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Saul Kripke (13th November 1940 - 15th September 2022)
Stefan Rinner tells us about Kripke’s theories and why they matter.
As philosophers, we find again and again that ‘What is philosophy?’ is as difficult a question as any other philosophical problem. However, in the middle of the twentieth century, there seemed to be a simple answer to it: philosophers primarily analyze concepts. Accordingly, answering the question “What is knowledge?”, for example, was tantamount to answering the question “What is the meaning of the term ‘knowledge’?”
The reason why philosophers thought that their craft consisted primarily in analyzing concepts was a certain theory of meaning – the so-called ‘description theory of meaning’. According to this, the meaning of a referring expression is given by a description uniquely picking out the referent of the term, i.e. the thing in the world to which the term refers. For example a proper name such as ‘Napoleon’ has the same meaning as a description such as “the French emperor who was defeated at Waterloo”, or as a bundle of such descriptions. Thus, answering the question of who Napoleon was is just giving the meaning of the name in terms of a description: “Napoleon was the French emperor who lost at Waterloo.” Similarly, answering the question “What is knowledge?” is just giving the meaning of the term ‘knowledge’ through an equivalent description. In this way the description theory of meaning gave a simple understanding of what philosophical problems and their solutions are. At only thirty years of age, in 1970, Saul Kripke shattered this understanding of philosophy with a groundbreaking lecture series which later became his book Naming and Necessity (1980).
Saul Kripke by Darren Mcandrew
In these lectures Kripke put forward powerful arguments against the description theory of meaning, in particular against the description theory of proper names. According to that hypothesis, the referent of a name is determined by a description, or by a bundle of descriptions, that the speaker associates with the name. Against this, Kripke points out that there are cases where the descriptions that a speaker associates with a name do not pick out its actual referent. For instance, many speakers who know the name at all associate the name ‘Peano’ only with the description “the discoverer of the Peano Axioms in mathematics.” But that description actually picks out Richard Dedekind, not Giuseppe Peano! Nevertheless, as Kripke points out, with their uses of ‘Peano’ the speakers are referring to Peano. Furthermore, there are cases where speakers do not even associate a name with a description, in the sense that they don’t pick out exactly one object with their description, but nevertheless, that is how they use the name. For example, with the name ‘Cicero’ many speakers only associate the property of ‘being a Roman orator’.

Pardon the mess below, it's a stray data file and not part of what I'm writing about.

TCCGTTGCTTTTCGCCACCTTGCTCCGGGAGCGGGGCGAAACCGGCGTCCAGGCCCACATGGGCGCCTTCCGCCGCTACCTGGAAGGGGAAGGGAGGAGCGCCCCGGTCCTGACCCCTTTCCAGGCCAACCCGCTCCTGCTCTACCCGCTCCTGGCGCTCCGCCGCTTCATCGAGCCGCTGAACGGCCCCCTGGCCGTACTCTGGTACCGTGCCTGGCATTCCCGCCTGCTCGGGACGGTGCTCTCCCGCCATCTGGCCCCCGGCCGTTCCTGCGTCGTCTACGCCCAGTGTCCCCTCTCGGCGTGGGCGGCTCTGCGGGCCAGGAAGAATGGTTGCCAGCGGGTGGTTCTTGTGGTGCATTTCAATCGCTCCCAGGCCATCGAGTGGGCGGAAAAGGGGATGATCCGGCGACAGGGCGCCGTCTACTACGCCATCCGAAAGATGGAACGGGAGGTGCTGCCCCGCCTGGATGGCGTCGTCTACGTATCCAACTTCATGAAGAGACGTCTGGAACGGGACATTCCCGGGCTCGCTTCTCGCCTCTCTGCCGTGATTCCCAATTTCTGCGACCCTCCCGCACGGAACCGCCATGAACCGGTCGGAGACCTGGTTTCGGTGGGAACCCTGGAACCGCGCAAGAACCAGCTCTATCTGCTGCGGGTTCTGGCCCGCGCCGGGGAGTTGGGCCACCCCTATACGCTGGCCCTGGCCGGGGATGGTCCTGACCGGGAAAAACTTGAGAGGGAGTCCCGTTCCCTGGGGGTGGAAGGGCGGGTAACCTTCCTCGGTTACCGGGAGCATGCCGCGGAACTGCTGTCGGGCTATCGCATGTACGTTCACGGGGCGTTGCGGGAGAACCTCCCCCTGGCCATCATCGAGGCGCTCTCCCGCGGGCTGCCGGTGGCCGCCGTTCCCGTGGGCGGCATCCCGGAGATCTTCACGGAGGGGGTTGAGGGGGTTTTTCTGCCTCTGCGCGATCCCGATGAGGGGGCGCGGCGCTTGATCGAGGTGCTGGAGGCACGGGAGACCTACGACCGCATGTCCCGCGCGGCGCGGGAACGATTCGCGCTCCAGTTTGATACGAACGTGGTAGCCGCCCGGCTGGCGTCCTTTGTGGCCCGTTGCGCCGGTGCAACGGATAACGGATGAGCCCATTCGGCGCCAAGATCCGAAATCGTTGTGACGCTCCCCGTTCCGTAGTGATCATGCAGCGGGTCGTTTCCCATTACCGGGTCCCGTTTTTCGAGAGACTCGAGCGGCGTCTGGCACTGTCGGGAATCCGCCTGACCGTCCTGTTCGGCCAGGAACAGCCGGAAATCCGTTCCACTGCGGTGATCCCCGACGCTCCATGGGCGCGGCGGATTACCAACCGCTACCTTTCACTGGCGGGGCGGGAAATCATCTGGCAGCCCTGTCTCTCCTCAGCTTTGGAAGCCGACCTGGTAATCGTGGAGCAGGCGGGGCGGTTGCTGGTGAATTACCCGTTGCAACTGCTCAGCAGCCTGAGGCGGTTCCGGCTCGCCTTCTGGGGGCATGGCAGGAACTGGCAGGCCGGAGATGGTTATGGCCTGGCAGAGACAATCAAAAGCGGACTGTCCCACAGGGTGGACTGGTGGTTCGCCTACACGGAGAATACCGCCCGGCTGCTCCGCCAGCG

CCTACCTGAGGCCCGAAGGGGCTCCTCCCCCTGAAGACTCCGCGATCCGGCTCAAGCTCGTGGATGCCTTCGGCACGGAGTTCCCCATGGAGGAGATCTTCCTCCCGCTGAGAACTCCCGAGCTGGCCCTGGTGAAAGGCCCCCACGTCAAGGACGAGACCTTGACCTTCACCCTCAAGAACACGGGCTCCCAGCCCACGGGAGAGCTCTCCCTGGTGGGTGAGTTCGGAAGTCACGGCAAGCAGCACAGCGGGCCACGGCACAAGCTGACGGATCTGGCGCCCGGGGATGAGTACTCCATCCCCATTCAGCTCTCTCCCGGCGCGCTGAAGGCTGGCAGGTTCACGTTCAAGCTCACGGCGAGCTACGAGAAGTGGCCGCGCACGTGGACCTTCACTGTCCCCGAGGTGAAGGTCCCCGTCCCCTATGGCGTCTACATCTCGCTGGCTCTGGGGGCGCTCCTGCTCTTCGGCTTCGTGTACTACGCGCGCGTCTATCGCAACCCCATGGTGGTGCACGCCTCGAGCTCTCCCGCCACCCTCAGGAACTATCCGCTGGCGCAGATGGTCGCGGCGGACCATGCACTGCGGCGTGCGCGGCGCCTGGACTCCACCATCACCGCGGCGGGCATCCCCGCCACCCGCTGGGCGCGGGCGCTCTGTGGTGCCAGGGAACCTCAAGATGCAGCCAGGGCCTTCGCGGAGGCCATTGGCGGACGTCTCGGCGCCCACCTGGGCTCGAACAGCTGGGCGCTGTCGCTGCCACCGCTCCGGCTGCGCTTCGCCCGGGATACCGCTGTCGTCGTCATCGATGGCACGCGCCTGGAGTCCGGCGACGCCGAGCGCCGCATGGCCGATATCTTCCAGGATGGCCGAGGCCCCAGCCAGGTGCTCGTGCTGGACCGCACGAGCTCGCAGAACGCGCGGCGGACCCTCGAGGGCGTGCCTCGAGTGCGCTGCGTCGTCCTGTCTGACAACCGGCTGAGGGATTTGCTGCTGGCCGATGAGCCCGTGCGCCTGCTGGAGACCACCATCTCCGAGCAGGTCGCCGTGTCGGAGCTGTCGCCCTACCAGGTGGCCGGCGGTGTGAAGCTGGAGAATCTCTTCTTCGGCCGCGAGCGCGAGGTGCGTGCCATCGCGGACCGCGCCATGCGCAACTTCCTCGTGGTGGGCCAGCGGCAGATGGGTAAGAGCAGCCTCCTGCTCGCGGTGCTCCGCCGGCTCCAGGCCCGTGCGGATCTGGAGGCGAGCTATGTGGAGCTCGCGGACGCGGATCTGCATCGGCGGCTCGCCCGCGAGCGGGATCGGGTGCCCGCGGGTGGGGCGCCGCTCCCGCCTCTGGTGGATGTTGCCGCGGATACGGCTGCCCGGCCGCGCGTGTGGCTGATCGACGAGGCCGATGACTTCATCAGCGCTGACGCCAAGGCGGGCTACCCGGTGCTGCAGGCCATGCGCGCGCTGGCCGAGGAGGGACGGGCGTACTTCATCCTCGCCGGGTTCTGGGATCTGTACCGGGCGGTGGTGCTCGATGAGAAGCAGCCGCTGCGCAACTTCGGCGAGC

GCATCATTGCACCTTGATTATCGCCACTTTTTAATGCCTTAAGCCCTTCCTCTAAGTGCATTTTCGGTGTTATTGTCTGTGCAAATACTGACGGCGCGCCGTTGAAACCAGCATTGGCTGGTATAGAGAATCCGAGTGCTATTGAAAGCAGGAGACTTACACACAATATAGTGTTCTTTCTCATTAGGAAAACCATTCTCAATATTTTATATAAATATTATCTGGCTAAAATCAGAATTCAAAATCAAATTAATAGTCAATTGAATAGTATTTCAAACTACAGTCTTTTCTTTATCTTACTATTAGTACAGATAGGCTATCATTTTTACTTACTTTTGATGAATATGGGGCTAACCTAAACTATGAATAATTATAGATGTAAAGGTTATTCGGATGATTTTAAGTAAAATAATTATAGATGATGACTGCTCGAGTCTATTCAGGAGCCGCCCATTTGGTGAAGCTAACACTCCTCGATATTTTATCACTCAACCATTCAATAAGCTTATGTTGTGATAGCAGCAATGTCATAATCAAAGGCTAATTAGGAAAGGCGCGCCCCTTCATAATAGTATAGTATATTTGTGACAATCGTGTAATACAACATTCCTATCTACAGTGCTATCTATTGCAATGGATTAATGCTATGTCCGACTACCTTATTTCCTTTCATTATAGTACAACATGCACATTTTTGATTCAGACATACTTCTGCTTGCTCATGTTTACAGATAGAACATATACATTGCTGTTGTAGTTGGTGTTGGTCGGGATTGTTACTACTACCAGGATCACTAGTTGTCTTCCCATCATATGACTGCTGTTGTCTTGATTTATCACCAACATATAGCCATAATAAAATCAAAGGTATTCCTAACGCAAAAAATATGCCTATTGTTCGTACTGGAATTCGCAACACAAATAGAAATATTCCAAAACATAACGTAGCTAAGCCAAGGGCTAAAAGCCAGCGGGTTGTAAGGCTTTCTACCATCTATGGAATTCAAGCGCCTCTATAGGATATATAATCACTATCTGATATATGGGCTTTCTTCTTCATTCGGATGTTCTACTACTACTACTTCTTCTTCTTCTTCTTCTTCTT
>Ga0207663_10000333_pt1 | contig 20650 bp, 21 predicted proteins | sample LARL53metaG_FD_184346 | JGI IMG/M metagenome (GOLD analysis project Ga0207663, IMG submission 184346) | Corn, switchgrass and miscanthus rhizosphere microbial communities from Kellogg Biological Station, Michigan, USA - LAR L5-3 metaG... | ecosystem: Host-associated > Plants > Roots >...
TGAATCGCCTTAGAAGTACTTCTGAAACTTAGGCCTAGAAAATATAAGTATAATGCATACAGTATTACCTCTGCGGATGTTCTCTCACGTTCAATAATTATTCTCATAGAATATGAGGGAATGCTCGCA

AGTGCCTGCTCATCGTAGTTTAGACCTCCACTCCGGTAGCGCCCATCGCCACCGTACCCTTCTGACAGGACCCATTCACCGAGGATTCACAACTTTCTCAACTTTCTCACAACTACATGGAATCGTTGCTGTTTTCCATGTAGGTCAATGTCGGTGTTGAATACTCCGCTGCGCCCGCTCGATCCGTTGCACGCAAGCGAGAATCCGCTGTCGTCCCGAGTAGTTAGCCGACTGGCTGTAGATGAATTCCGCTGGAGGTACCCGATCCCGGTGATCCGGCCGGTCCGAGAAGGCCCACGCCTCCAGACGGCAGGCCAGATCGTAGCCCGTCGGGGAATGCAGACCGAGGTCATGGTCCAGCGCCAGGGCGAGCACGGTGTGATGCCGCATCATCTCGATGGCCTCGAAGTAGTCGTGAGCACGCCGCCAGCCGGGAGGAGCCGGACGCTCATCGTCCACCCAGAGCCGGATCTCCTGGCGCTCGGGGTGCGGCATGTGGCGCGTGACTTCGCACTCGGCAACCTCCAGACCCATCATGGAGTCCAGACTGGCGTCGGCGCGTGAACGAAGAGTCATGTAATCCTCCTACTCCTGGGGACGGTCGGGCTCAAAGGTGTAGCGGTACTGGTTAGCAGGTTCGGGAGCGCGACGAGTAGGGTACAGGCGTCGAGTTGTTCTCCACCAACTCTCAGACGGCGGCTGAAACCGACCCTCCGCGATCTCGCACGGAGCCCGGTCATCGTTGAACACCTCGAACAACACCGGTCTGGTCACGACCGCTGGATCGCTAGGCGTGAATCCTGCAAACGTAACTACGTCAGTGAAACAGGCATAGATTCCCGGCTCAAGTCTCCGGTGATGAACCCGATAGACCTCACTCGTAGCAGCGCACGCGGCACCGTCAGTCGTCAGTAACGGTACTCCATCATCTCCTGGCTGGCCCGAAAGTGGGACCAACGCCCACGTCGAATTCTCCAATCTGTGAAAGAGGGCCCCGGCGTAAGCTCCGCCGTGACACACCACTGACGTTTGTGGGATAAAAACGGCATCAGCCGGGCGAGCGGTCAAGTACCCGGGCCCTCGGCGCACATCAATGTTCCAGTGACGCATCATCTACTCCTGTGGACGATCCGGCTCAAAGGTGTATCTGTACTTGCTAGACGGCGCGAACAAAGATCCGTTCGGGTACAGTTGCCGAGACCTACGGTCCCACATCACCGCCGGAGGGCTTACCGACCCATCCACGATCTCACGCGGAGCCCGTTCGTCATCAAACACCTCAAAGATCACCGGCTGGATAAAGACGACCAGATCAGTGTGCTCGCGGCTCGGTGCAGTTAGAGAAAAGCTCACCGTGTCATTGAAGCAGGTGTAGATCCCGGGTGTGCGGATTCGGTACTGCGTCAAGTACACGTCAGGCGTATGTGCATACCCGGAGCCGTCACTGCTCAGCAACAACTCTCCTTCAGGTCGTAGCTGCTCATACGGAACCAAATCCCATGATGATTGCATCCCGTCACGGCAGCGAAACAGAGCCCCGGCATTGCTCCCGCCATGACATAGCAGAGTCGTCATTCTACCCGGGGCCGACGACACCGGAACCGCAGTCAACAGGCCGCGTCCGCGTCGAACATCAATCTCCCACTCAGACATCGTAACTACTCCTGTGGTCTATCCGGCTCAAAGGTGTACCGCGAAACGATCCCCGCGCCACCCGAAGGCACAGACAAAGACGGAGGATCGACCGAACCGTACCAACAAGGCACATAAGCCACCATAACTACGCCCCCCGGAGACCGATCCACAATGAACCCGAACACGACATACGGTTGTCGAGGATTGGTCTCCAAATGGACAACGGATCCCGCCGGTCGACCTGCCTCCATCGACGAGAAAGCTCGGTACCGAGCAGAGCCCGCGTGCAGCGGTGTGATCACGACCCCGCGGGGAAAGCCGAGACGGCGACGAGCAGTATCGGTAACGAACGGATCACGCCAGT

Therefore, Kripke proposes that rather than being determined by a description or set of descriptions, the referent of a name is determined by a so-called ‘communicational chain’. The first link of such a chain is someone dubbing an object with its name. The other links of the chain are borrowings of this name from one speaker to the next. This is also known as ‘the causal theory of reference’.
Kripke goes on in Naming and Necessity to extend the causal theory of reference from proper names to natural kind terms, such as ‘water’ and ‘tiger’. A similar theory had been proposed by Hilary Putnam, and, following the work of Kripke and Putnam, philosophers such as Tyler Burge and Michael Devitt have argued for different extensions of the causal theory of reference beyond proper names and natural kind terms, covering, among other things, social and artificial kind terms. In this way, Kripke’s work has completely changed professional philosophers’ understanding of meaning, from an internalist view – according to which the meanings of our expressions are descriptions or bundles of descriptions in our heads – to an externalist view – which claims that the meanings of our expressions are nothing other than their referents out there in the world. This is why causal theories of reference are often also referred to as ‘semantic externalism’.